Thu, 2 Feb 2006 09:57:40
answer of 'yes' is what I am seeking to prove, and I completely
agree with most of this analysis. However, the examples concern
cases where the claimant is seeking to recover back money he has
paid to the claimant. Some would say that these are examples of
claims in (autonomous - unhelpful in my view) unjust enrichment.
So, regardless of the view we take of the "parasitic theory"
these cases are readily explicable.
are there any cases where the gain of the employer does not correspond
with a (financial) loss to the claimant? So, if an employee deliberately
trespasses on the claimant's land in a way which results in an enormous
(financial) consequential gain for his employer (but not for him)
what is the law?
message <009001c627d2$619d9310$d6df4284@DaniP4Dell> "Daniel
Q 1: The answer is indeed yes. I suspect that the difficulty stems
from the "waiver of tort" approach under which liability
in restitution is dependent on the existence of liability in torts
(the so called parasitic theory). This leads to an attempt to translate
tort concepts into the law of restitution (is the employer vicariously
liable, can a claim in restitution be made where the liability in
tort is vicarious etc.). It also leads to the question whether the
tort committed is one that can be waived. As you know Jack Beatson
and I support a different view under which liability in restitution
is independent and therefore there is no need for such an inquiry.
The issue that you present has its historical origin in the in the
Roman action of de in rem verso, under which the head of the family
though he was not responsible for the act of his family member,
was nevertheless liable to the extent of his enrichment (hence the
very purpose of liability in restitution was to overcome the absence
of any other source of liability).
There is also no difficulty in finding cases supporting liability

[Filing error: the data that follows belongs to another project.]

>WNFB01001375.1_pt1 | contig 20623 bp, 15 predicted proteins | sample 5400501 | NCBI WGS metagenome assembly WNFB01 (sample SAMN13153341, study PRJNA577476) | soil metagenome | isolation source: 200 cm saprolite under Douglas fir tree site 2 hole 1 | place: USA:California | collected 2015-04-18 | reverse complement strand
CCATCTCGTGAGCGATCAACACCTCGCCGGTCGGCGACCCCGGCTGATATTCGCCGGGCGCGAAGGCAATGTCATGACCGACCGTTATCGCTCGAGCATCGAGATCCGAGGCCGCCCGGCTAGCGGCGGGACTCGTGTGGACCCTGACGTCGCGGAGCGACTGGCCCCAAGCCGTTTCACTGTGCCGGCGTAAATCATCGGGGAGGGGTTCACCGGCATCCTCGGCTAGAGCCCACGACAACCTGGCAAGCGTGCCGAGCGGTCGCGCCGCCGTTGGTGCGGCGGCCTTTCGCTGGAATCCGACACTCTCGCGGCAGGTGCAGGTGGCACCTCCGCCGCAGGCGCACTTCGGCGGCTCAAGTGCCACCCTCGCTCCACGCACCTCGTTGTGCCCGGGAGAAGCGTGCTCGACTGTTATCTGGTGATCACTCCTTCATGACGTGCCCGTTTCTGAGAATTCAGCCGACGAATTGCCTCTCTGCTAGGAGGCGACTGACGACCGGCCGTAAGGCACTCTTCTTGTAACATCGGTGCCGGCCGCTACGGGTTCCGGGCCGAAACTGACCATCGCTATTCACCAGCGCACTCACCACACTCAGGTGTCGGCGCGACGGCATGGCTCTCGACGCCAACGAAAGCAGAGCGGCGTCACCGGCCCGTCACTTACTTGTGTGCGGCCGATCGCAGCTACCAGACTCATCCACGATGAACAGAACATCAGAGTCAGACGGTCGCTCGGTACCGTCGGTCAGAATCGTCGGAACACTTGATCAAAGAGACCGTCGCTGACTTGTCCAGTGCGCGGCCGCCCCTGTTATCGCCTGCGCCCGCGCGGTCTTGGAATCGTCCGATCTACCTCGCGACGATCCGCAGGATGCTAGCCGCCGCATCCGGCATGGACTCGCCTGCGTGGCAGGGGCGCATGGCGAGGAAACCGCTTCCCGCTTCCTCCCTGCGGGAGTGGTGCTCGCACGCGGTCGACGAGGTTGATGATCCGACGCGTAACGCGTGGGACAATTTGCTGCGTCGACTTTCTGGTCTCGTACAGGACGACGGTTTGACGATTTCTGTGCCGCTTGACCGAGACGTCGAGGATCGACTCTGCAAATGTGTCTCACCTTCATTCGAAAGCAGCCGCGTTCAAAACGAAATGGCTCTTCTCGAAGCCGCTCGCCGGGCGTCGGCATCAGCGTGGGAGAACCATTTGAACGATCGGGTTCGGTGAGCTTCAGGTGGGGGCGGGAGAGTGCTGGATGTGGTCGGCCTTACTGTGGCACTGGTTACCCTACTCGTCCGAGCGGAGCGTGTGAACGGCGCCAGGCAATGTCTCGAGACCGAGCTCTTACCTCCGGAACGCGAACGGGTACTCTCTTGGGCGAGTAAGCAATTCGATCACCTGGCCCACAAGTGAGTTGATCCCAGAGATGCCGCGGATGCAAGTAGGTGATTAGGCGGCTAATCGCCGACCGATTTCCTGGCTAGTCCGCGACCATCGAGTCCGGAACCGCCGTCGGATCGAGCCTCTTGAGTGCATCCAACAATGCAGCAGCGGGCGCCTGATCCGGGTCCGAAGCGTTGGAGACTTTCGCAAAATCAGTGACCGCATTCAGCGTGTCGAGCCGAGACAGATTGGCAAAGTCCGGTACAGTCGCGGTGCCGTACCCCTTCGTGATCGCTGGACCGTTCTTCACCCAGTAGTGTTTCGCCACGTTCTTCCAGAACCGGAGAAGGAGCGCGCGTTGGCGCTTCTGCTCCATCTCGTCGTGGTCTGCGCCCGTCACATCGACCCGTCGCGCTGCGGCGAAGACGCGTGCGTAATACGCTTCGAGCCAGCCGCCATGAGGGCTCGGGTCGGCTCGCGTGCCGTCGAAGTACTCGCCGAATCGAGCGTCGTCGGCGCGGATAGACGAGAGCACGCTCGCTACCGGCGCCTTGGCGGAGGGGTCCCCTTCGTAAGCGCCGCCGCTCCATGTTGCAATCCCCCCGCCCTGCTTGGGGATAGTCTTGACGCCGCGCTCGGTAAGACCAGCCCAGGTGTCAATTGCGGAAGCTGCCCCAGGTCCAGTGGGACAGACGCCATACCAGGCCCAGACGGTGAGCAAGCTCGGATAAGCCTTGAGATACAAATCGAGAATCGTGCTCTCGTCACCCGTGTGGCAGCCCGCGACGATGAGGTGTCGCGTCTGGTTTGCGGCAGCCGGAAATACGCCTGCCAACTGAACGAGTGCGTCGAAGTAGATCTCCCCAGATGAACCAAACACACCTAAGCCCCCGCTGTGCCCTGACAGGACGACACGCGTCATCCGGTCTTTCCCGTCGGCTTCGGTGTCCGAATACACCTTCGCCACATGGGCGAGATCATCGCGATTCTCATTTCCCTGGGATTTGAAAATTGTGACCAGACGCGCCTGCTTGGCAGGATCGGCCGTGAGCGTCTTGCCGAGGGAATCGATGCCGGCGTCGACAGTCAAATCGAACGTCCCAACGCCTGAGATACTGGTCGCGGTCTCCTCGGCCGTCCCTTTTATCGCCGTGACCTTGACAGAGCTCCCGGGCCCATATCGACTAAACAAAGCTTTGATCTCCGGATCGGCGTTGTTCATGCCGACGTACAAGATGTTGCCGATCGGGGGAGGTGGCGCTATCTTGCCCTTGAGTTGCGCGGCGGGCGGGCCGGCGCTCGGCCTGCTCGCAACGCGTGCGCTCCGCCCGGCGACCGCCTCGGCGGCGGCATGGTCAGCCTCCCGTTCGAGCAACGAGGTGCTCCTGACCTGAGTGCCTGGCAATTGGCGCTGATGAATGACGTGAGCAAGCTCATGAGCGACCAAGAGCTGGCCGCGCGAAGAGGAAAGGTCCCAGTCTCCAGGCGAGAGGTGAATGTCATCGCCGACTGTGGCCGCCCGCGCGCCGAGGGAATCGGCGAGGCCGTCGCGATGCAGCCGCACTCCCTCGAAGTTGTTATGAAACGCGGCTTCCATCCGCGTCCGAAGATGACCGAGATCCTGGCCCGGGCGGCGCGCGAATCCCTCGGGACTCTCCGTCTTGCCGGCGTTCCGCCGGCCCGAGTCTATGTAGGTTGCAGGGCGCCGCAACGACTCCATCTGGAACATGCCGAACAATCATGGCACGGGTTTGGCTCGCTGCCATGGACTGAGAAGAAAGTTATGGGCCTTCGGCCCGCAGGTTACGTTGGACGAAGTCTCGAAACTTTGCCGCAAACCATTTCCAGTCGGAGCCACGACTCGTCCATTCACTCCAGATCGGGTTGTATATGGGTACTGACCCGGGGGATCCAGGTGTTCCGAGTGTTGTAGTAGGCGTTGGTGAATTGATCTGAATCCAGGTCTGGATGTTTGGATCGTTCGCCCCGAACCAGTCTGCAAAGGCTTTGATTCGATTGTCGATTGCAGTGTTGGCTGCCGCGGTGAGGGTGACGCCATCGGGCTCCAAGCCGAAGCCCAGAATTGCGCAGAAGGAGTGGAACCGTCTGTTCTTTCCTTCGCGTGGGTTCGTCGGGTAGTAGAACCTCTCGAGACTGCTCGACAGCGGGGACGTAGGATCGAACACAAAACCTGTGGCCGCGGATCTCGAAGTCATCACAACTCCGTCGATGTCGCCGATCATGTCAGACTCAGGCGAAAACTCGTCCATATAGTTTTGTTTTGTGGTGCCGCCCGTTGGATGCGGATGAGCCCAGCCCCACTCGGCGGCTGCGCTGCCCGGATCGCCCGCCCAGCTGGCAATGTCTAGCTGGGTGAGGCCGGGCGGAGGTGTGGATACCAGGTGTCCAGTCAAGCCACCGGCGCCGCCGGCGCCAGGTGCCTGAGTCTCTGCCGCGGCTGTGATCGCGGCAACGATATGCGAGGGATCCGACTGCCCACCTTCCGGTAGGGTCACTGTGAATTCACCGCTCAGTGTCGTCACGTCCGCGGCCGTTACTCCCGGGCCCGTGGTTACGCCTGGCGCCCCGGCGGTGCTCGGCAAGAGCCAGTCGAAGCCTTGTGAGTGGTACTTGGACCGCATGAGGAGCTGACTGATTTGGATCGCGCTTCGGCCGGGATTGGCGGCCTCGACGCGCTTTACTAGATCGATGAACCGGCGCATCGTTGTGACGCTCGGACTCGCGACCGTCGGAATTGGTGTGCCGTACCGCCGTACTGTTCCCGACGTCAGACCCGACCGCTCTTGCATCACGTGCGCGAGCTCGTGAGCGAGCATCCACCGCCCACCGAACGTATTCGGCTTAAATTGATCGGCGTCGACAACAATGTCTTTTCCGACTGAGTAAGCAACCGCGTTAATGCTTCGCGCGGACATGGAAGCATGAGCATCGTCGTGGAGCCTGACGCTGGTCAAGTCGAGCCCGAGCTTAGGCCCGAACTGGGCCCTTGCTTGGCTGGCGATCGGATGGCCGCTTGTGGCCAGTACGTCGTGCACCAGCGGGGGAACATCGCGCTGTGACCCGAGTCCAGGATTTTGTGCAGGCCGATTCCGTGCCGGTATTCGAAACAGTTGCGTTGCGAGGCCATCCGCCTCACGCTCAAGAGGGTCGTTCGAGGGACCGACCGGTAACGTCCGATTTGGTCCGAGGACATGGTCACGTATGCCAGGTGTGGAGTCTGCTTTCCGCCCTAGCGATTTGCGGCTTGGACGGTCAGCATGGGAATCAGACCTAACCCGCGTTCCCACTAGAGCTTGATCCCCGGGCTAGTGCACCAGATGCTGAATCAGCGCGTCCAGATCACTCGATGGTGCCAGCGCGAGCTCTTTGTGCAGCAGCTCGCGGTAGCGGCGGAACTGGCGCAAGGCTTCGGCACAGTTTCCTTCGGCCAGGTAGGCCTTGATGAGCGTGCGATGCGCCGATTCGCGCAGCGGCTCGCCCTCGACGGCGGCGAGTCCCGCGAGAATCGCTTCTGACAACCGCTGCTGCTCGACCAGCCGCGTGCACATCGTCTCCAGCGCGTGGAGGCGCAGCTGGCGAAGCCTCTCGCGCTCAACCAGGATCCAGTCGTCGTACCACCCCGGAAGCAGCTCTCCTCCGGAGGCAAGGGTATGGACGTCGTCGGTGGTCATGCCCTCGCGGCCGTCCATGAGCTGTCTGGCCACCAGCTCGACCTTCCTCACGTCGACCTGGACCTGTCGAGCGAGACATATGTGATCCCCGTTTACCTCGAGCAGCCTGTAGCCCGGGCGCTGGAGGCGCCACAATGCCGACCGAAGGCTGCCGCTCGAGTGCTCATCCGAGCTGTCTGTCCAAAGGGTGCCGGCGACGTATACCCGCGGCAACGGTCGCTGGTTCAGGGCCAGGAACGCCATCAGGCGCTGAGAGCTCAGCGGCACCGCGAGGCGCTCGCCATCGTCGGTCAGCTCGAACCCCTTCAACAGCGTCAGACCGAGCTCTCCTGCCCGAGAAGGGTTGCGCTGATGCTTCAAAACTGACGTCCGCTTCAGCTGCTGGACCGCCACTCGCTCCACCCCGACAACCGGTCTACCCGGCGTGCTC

in restitution once one is free from the parasitic theory and
does not look for a corresponding liability in tort. A typical
example is that in which an employee of a public authority uses
pressure to collect payment that is not due (colore officii) and
the money collected goes to his employer (the public authority),
it is obvious that the public authority is liable in restitution.
The same applies to instances of liability to refund tax that
was collected pursuance to a demand that was made ultra vires
The fact that there is no liability in torts is of no moment for
the purpose of restitution. There is also an Israeli case in which
the Supreme Court held that where a public official exacted money
colore officii he incurs a personal liability in addition to that
of the public authority to which the money has been transferred
(I discussed this case in Adjustment Among Multiple Debtors
– International Encyclopedia of Comparative Law vol.
X ch. 11 p. 68 note 400 (with Nili Cohen). As we explained there
the employee, if he personally made restitution is entitled by
virtue of the benefit principle to indemnity from the public authority
that received the money.
You may use another analogy: In Lipkin Gorman a solicitor
wrongfully withdrew money from the plaintiff's account and gamble
it away at the defendant club. The defendant was held liable (subject
to the defence of change of position). It goes without saying
that had the rogue been employed by the defendant, liability would
a fortiori been imposed.
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